Michael Saccio: We don’t really – we don’t fight. I don’t fight with my wife. Number one, there’s no need to. Now, I’m sure we have had a couple arguments here and there, and there have been disagreements. There’s no fights. There’s no, like, fights. I mean, no. That doesn’t happen.
Eric Jacobs: I was one of those cynical people that said, “I’m not doing any group stuff,” and I walked out of there a different person.
Josselyne Saccio: We get along amazingly well, I would say, and the primary reason why we get along so well is because we don’t not say anything. So, you know how when you don’t say something and you kinda don’t communicate, then that kinda builds up, builds up. We say everything.
Michael Saccio: I have a wonderful family here in my house. You know, I mean, I can’t imagine not being here, to be honest. See?
Audra Lowe: That was funny, like, the dad’s reaction. Well, not all families are as blissful. A large household can be a very stressful situation.
Rhiannon Ally: That’s why we have David Cunningham from Landmark Education. He joins us now, and he has tips on how to keep the peace while you’re all living under one roof. We know how stressful that can be.
Audra Lowe: That would be tough.
Rhiannon Ally: Welcome.
Audra Lowe: Yeah, good to have you here.
David Cunningham: Good morning. Hello.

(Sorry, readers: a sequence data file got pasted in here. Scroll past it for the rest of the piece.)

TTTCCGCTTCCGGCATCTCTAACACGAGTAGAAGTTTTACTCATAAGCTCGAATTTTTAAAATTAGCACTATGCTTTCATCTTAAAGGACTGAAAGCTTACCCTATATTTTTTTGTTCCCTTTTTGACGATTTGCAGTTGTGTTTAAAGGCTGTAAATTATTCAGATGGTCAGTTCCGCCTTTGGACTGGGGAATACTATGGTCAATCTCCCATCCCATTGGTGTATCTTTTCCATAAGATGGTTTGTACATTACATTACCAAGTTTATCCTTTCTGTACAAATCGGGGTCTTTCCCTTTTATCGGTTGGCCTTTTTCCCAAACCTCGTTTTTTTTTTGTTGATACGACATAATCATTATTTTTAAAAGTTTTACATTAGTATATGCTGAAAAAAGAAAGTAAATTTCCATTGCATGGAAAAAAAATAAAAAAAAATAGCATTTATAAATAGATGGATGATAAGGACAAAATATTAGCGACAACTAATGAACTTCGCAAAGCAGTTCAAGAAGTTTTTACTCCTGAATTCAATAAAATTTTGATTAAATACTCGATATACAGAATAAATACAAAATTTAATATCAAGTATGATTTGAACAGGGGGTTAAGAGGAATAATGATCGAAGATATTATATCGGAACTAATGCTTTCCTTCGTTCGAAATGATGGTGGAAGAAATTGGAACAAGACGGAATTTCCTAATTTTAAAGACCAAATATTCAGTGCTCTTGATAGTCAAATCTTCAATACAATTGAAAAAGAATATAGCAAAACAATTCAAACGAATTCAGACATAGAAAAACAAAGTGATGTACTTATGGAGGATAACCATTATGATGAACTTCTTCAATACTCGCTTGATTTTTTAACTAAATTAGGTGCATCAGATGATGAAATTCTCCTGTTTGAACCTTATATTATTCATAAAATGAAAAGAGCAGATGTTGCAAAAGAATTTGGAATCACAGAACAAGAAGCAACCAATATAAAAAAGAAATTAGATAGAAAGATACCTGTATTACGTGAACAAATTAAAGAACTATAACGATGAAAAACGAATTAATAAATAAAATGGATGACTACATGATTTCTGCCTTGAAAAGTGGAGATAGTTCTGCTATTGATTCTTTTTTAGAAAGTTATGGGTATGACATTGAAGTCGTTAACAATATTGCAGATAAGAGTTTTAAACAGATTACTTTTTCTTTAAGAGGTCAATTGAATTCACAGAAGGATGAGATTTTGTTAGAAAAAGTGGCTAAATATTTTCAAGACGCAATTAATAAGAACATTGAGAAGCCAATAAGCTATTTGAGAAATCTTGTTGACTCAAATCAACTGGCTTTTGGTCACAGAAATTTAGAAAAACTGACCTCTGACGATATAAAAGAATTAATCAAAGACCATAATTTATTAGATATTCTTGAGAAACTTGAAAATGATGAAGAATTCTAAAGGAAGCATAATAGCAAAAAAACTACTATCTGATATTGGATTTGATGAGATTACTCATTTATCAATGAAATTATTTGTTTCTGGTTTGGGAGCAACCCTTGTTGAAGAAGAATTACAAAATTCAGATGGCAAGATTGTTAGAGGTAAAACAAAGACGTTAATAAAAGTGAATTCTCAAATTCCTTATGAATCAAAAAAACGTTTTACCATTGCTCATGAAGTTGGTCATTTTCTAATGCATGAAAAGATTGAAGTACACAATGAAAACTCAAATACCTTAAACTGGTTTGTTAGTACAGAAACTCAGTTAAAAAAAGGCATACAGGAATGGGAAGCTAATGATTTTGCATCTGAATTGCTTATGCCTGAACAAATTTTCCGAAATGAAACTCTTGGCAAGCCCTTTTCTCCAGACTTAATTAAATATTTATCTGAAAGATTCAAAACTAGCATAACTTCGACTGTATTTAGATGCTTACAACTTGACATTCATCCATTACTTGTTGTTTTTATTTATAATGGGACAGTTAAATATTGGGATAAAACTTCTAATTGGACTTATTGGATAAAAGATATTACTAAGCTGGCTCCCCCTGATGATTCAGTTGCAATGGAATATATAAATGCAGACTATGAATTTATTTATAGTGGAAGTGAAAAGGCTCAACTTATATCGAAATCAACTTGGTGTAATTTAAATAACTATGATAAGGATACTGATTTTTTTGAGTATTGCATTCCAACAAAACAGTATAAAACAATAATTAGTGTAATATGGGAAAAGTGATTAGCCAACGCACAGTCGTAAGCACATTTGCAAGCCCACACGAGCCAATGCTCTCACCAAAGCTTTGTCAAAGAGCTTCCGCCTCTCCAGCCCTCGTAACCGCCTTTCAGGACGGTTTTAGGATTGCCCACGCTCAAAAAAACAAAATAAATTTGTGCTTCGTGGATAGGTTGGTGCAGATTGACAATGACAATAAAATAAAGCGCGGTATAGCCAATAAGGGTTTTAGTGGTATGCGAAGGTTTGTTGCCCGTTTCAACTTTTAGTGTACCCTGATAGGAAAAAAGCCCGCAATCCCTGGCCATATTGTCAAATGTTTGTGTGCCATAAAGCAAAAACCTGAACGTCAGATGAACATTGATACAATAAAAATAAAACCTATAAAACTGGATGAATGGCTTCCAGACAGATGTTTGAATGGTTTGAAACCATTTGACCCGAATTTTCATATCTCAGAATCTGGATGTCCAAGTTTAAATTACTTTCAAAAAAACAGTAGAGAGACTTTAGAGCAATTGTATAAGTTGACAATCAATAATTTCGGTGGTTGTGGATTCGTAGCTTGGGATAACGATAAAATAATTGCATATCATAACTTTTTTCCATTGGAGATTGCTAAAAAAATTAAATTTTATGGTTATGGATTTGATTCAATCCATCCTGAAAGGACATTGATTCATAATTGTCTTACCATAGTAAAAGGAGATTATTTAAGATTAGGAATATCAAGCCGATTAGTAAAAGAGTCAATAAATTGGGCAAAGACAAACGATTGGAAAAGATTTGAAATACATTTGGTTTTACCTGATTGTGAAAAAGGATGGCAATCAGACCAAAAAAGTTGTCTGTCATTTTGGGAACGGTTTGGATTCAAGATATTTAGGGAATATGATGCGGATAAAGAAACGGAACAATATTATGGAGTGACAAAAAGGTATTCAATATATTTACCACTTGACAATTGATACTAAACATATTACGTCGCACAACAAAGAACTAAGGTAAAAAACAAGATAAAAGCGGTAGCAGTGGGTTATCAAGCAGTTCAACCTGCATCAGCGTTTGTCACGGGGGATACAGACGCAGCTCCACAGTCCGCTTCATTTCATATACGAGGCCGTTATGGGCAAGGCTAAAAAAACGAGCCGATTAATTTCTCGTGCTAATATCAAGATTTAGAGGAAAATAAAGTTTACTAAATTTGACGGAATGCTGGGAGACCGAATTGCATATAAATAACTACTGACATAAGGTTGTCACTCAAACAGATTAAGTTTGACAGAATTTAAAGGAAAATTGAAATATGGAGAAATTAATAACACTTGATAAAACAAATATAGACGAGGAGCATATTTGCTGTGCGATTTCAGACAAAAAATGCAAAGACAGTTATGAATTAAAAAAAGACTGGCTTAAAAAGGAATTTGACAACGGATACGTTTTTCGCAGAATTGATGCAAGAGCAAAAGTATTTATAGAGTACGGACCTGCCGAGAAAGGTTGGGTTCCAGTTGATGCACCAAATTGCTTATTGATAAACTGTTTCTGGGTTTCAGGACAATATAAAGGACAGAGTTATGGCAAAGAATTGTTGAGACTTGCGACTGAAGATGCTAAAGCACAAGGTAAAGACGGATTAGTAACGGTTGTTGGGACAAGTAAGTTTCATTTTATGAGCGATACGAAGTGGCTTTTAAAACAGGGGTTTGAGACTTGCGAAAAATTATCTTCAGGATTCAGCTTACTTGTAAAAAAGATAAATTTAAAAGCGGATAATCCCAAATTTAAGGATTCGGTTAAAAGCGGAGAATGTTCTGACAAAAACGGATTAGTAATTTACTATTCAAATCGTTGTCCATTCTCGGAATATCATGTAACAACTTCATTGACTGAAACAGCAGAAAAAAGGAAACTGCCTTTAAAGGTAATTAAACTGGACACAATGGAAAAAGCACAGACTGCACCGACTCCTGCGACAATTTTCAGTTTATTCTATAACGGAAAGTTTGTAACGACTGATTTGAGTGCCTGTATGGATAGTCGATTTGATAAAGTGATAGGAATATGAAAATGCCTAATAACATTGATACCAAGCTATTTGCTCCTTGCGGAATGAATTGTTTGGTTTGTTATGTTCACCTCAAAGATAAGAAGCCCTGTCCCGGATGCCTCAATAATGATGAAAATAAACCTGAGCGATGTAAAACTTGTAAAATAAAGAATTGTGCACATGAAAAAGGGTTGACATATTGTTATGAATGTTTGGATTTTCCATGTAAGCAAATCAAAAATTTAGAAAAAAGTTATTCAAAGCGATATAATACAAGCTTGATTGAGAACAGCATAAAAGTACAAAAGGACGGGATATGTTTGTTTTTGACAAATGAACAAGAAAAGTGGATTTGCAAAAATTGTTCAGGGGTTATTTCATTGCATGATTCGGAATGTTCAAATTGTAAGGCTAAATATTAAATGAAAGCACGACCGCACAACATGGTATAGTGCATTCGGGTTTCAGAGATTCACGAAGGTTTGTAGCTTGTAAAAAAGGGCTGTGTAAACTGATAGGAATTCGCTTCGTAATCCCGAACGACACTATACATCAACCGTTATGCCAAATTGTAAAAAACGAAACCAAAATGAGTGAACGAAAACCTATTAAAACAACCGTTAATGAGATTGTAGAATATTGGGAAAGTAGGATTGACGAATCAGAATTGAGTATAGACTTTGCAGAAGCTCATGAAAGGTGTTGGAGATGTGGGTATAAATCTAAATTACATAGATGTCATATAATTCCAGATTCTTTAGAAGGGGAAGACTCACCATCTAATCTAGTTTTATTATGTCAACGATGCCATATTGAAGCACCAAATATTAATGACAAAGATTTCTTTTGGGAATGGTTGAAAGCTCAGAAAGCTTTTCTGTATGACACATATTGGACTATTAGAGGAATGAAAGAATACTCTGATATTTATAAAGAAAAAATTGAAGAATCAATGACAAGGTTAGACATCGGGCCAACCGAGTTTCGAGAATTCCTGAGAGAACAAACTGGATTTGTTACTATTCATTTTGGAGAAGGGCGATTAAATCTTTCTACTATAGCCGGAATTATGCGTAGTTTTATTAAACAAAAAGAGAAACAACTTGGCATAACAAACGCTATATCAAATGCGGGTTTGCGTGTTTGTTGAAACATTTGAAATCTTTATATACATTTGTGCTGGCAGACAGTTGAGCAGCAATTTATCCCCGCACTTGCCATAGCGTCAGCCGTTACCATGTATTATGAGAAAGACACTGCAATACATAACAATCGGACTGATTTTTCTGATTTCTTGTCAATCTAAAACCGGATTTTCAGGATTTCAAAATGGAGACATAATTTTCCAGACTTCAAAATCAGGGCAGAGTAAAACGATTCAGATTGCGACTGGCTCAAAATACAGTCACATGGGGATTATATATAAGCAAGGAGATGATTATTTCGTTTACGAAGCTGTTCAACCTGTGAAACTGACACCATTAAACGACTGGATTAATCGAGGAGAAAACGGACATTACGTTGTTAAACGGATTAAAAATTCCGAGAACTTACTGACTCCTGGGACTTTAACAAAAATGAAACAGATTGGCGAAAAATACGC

Audra Lowe: We saw the piece. There’s a lot of people living under one roof there, but obviously, something’s gonna come up and people are gonna have an argument and get upset. So, what would you say just out the gate is the best way to make sure that you can communicate well and not get into an argument?
David Cunningham: Well, it’s all communication, isn’t it? You know, you can communicate what you’re disappointed about. You can communicate anything that you have a complaint about, or if there’s some failure, you can put it in the past by communication.
Rhiannon Ally: And, you know, we all get upset sometimes. That’s gonna happen, especially with multiple people living under one roof, so what is really the best way to resolve it?
David Cunningham: Well, there’s some real tools people can have to resolve upsets. The first thing to do is to really look at what’s behind your upset. There’s always one of three things behind your upset.


Three things behind every upset are either an undelivered communication – something you didn’t say – or some intention, accomplishment you had that didn’t get fulfilled, or an expectation you had that wasn’t fulfilled. We have certain expectations, and if people don’t come through for us, we get upset about that. To be able to identify what the expectation was gets that out of the space and lets you be there, ready to be productive again.

Rhiannon Ally: So, we need to think about it.
Audra Lowe: Yeah.
Rhiannon Ally: That’s the key.
Audra Lowe: Thank you very much, David. Good to have you here.
David Cunningham: Okay, thank you.
Audra Lowe: All right, and if you wanna get other tips and advice on this very situation, you can go to Bettertv.com and then click on the link. We’ll have more info there.